To do this, I turned to a medium I have never used before, a clear resin that can be poured over anything and then hardens to create a hovering effect of the components. Being the first time using this, it took a few tries to get the mixture correct and ensure that the resin didn’t flow past where I wanted it to. Even so, I still struggled with this in my final product, with some edges being inconsistent and some of the keys not fully covered. I also had trouble with the cure time of this resin as it has taken much longer than I anticipated which means I have to wait before I can complete the project. However, I feel that these flaws give the artwork character and add to the overall effect of the piece. My final step was to add color to the backside of the keyboard to better display the intricate circuit that controls the key presses and make the floating keys pop. I decided to use only one color, metallic blue, as it adds some meaning to how I feel about being behind a keyboard all day.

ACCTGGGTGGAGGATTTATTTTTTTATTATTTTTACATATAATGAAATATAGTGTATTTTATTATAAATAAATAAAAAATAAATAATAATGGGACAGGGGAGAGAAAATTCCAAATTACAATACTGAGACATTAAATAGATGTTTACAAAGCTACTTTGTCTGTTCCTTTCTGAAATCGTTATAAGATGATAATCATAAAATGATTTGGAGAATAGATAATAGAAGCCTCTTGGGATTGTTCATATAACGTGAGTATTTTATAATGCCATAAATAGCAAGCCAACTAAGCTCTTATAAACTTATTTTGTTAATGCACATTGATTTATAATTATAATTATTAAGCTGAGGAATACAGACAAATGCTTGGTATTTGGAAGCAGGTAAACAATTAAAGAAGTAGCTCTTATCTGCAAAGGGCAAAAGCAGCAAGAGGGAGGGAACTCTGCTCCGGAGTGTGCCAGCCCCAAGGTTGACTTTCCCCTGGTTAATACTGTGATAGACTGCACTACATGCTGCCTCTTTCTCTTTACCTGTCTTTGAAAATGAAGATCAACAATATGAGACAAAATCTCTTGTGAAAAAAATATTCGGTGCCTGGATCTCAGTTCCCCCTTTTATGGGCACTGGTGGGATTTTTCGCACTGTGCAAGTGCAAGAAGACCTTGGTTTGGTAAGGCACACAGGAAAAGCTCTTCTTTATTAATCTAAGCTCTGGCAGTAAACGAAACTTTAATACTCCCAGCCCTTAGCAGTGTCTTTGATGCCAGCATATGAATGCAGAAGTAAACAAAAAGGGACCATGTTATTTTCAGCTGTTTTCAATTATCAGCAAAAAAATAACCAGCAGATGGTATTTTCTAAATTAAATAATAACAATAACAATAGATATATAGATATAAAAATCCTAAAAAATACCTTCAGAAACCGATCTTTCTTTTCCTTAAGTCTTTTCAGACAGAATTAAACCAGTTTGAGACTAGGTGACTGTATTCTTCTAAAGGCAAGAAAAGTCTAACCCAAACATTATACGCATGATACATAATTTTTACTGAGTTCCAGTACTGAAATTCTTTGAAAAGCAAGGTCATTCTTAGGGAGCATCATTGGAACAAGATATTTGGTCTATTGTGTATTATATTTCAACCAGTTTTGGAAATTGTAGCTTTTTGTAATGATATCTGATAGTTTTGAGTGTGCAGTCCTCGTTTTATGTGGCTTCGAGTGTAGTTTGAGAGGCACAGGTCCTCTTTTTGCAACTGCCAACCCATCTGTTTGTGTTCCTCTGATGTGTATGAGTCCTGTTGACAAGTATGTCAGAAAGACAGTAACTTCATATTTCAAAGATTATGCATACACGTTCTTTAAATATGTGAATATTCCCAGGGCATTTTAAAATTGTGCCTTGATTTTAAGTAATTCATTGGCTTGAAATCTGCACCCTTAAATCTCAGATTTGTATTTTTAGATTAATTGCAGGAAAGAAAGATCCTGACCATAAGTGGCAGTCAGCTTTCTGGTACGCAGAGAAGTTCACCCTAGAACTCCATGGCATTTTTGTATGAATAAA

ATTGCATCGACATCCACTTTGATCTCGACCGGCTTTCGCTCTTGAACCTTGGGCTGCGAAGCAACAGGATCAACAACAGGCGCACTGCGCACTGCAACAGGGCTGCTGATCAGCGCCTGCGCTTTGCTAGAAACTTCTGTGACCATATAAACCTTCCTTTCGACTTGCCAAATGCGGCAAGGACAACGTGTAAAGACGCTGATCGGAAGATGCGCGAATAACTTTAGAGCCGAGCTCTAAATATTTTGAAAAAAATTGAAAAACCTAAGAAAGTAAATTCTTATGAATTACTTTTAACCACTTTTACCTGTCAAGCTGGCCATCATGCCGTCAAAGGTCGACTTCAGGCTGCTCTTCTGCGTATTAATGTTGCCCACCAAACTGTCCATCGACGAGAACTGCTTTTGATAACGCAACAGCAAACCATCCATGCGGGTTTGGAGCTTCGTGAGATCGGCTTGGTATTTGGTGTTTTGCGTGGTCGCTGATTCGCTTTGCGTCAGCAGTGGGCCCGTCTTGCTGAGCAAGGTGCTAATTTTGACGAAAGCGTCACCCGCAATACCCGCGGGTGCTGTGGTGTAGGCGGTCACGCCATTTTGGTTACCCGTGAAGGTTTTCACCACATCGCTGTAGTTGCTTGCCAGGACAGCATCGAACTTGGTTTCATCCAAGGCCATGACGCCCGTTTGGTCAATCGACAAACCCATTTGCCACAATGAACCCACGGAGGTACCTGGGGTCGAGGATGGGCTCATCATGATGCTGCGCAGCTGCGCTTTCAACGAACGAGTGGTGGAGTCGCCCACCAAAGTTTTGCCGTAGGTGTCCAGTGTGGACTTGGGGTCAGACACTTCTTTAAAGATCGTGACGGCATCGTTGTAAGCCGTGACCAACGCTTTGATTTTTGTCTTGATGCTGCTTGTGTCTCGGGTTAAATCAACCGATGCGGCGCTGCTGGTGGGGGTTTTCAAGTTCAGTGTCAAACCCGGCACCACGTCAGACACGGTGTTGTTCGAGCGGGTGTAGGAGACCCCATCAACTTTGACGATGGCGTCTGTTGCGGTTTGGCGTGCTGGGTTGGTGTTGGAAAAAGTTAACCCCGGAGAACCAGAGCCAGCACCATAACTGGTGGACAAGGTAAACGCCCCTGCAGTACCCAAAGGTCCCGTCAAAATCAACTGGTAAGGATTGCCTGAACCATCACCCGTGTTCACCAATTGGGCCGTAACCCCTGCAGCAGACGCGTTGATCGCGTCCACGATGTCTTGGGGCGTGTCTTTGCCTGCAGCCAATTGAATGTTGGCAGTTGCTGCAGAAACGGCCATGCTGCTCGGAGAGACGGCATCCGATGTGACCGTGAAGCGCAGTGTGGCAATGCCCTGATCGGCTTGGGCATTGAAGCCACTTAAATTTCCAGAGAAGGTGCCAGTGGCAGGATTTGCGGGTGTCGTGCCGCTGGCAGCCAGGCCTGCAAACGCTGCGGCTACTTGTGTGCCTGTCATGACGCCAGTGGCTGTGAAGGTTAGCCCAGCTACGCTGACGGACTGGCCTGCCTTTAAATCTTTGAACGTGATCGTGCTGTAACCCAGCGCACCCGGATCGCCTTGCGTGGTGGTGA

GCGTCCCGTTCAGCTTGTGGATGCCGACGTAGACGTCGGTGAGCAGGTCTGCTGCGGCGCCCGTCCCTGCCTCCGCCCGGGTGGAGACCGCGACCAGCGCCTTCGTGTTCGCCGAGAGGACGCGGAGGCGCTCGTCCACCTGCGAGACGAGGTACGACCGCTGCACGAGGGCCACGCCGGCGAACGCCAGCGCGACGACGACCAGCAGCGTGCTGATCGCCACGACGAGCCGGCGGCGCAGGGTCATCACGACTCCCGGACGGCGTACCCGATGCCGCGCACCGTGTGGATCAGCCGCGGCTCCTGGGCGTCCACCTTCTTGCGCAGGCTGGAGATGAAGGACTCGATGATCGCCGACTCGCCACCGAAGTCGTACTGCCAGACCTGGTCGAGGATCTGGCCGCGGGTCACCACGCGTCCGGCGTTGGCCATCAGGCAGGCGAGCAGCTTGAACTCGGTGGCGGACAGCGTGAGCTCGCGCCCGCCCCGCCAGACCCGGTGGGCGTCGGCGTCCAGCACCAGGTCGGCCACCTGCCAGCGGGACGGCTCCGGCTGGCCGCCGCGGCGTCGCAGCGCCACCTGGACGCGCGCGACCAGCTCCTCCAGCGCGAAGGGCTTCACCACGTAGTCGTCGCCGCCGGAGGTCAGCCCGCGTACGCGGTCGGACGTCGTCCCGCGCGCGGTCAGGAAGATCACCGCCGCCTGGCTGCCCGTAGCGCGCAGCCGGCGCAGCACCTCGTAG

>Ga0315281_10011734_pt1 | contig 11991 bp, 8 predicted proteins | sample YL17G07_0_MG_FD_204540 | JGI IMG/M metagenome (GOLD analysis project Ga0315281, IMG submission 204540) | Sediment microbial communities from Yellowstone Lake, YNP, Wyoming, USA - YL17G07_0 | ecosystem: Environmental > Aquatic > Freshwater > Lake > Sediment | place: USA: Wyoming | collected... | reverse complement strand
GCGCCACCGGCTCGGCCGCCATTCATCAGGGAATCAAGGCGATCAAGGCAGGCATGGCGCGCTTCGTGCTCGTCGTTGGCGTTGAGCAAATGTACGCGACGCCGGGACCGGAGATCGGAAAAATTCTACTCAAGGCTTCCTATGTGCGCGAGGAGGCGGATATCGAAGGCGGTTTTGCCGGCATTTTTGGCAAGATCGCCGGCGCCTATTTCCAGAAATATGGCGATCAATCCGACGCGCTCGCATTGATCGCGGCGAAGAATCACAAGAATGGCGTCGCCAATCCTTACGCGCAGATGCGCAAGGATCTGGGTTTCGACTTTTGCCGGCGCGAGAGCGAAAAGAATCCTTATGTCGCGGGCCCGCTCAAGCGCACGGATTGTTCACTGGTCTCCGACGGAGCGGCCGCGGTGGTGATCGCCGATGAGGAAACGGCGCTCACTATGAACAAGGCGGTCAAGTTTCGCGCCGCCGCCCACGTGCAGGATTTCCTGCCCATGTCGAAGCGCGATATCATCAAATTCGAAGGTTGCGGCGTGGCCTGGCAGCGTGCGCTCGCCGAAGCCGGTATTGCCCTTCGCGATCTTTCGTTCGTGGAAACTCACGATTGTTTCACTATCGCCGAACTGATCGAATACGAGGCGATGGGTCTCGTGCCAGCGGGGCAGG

If I were to do this project over again, I would change a couple of things. I struggled most with containing the urethane to the area I wanted it to encapsulate. Instead of the urethane staying on the components as I intended, it would run off to the sides and fail to stay on the keys or circuit board. This effect also forced me to apply the urethane in small amounts as not to overflow my rudimentary containment devices that mostly consisted of boxes and pencils. In the next iteration of this project, I would build a box from scrap wood to surround the keyboard so that the urethane could be contained into the area of the keyboard and generate sharper edges around it. This change would also allow me to pour more urethane per application and likely decrease the total drying time and crafting time of the project.